Access the content of the page
Customer area Assessors' area Documentation area

Why is accreditation mandatory in certain sectors ?

Initially based on a voluntary approach from companies, accreditation has progressively become mandatory in certain sectors of activity.

Giving your customers confidence, setting yourself apart from the competition, developing internationally: these are the historic reasons encouraging inspection bodies to apply for accreditation. Yet for some years certain sectors have been subject to mandatory accreditation so that their competence is officially recognised and regularly inspected. This is referred to as regulatory obligation.

In what cases does accreditation become mandatory?

In certain cases, an accreditation may be required by the public authorities as a prerequisite for obtaining an approval, or in the framework of a national regulation or a European directive. Today, this accreditation obligation is particularly common in the sector of human health and safety. The objective of the authorities is to guarantee the competence of the bodies that measure, for example, asbestos fibre dust in buildings, or inspect tachographs, the devices that record the speed and driving time of truck drivers.

Accreditation may also be mandatory in certain sectors where the State has decided to delegate to private bodies the inspections that it previously carried out itself. For example, roadworthiness inspections of HGVs, or inspections relating to the classification of hotels.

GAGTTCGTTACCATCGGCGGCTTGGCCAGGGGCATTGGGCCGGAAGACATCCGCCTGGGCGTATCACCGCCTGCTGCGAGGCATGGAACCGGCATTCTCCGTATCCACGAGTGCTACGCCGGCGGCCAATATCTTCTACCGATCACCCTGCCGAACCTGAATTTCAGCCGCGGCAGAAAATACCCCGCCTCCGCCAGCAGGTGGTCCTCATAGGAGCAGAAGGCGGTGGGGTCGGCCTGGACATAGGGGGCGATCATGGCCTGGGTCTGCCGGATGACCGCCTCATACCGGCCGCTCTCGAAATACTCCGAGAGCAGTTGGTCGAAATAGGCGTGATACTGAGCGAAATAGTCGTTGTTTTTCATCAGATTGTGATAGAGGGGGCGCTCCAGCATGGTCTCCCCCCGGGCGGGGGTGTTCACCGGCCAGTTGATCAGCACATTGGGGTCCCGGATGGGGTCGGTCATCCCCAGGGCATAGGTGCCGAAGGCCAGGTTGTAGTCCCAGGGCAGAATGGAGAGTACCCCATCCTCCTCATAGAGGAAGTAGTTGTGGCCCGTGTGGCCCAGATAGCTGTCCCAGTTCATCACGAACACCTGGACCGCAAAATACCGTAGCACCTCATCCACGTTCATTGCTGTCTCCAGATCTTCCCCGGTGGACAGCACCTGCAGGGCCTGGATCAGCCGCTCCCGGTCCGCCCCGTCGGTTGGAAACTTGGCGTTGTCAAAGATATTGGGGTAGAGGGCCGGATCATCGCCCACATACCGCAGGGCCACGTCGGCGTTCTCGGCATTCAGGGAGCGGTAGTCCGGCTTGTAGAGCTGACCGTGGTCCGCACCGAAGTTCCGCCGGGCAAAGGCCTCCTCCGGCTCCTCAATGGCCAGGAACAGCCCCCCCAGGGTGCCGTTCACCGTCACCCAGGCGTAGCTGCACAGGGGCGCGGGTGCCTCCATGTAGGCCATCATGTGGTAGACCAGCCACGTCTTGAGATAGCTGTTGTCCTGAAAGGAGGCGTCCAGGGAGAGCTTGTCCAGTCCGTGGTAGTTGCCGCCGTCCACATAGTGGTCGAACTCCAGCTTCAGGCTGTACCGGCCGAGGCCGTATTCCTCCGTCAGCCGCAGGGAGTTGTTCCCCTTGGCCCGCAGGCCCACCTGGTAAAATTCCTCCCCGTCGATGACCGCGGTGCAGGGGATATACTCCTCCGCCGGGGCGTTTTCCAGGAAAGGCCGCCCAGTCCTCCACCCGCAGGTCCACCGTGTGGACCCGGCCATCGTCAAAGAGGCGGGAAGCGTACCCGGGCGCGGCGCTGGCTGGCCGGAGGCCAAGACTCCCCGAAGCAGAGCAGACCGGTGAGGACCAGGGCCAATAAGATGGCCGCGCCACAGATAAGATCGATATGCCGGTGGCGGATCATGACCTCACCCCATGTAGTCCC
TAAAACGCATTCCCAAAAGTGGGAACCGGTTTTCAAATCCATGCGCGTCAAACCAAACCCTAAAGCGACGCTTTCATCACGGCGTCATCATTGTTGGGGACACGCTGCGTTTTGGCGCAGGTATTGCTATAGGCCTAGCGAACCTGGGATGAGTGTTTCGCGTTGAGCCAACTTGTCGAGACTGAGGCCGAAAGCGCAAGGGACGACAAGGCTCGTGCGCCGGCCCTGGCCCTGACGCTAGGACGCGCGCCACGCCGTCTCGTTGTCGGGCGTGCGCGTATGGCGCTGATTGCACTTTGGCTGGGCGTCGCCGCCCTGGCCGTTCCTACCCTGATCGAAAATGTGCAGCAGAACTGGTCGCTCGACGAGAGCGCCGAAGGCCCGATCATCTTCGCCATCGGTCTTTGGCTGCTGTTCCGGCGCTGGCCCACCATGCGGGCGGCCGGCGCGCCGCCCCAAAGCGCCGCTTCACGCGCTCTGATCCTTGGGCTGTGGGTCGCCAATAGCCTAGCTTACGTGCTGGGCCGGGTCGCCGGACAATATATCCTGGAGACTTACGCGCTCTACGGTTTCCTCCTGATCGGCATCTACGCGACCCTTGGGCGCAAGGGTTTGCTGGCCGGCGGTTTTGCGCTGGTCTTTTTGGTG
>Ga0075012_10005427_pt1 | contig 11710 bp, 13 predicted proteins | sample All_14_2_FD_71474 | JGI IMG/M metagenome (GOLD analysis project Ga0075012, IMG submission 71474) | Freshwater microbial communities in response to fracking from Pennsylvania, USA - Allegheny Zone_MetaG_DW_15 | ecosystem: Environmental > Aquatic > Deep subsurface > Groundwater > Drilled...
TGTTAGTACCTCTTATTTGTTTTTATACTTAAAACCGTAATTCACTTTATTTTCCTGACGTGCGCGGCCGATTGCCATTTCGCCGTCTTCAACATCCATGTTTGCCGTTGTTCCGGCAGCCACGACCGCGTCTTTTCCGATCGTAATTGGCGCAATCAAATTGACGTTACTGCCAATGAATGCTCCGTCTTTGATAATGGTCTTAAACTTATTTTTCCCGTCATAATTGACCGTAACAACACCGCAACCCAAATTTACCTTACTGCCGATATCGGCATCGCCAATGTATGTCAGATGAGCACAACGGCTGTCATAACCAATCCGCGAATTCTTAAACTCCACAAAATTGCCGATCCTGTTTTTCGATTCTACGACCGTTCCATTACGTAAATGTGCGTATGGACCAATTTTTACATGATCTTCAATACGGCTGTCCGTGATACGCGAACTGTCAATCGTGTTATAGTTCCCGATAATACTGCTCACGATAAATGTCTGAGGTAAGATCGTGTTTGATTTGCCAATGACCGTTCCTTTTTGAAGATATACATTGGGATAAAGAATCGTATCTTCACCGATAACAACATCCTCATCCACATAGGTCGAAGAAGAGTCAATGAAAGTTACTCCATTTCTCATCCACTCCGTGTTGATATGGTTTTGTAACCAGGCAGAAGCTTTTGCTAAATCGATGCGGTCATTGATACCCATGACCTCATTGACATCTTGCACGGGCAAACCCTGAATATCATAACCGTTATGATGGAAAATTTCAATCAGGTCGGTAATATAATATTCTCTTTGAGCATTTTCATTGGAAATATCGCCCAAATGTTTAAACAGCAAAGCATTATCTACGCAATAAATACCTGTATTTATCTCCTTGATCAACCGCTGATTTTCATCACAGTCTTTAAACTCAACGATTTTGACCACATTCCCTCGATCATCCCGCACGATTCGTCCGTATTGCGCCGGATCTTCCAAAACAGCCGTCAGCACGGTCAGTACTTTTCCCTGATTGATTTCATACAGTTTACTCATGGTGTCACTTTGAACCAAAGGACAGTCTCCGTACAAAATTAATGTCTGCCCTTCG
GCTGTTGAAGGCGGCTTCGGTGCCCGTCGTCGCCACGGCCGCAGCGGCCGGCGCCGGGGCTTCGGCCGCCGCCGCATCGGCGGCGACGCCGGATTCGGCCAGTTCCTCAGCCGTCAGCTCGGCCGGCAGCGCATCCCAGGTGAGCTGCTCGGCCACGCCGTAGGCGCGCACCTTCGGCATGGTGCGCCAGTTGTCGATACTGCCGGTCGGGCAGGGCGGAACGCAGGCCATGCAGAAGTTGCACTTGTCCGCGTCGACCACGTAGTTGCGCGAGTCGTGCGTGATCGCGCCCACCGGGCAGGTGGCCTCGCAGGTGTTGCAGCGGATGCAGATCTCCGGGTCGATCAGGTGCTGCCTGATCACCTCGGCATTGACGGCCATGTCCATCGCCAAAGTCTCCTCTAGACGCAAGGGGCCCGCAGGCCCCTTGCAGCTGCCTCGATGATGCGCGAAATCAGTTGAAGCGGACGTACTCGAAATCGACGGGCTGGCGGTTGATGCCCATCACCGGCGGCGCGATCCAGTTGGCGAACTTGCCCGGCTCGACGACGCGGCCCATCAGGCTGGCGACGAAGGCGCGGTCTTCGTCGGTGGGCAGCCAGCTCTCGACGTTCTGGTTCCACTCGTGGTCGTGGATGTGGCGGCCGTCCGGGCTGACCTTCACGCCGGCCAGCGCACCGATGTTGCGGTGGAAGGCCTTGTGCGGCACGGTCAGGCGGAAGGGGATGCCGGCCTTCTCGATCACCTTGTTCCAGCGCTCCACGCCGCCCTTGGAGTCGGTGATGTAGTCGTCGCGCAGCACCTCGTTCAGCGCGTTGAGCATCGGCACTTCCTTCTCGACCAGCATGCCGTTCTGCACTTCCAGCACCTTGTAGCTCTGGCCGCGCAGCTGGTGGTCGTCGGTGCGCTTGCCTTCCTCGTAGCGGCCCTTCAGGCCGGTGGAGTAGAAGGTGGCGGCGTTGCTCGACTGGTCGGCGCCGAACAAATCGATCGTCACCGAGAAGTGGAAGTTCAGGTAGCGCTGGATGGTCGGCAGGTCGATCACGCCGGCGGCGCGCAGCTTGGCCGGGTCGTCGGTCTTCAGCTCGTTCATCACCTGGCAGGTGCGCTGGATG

Lastly, the European Commission encourages Member States to make use of accreditation, as it facilitates the mutual recognition of the services carried out by the accredited bodies. Hence, tests conducted by an accredited body in one Member State are automatically recognised in another Member State, without having to carry out a new series of tests. In this way, accreditation helps ensure fluid trade within the internal market.The mandatory character of accreditation is determined by the legislation in force in the sectors of activity concerned (Consumer Code, Health Code, etc.).

Some examples of areas where accreditation is mandatory

  • In the field of consumer goods and services: accreditation of bodies for the certification of products or services enables improved protection for consumers, in particular by ensuring the quality of the certification marks endorsing the products.
  • In the healthcare field: accreditation of biomedical laboratories helps reinforce the quality of health care for the patient, mainly by ensuring the reliability of examination results.
  • In the tourism field: accreditation of the inspection bodies that inspect commercial tourist establishments seeking classification boosts the credibility of the classification process.
  • In the housing field: accreditation of bodies for the certification of property diagnosticians protects private individuals by ensuring that these diagnosticians are certified by competent and impartial bodies.

Currently, we can estimate that around half of the accreditations issued by Cofrac  are mandatory. The development of new accreditation schemes is a major priority in order to meet the demands and needs of the market.

Find an
accredited organization
To be accredited
Join the COFRAC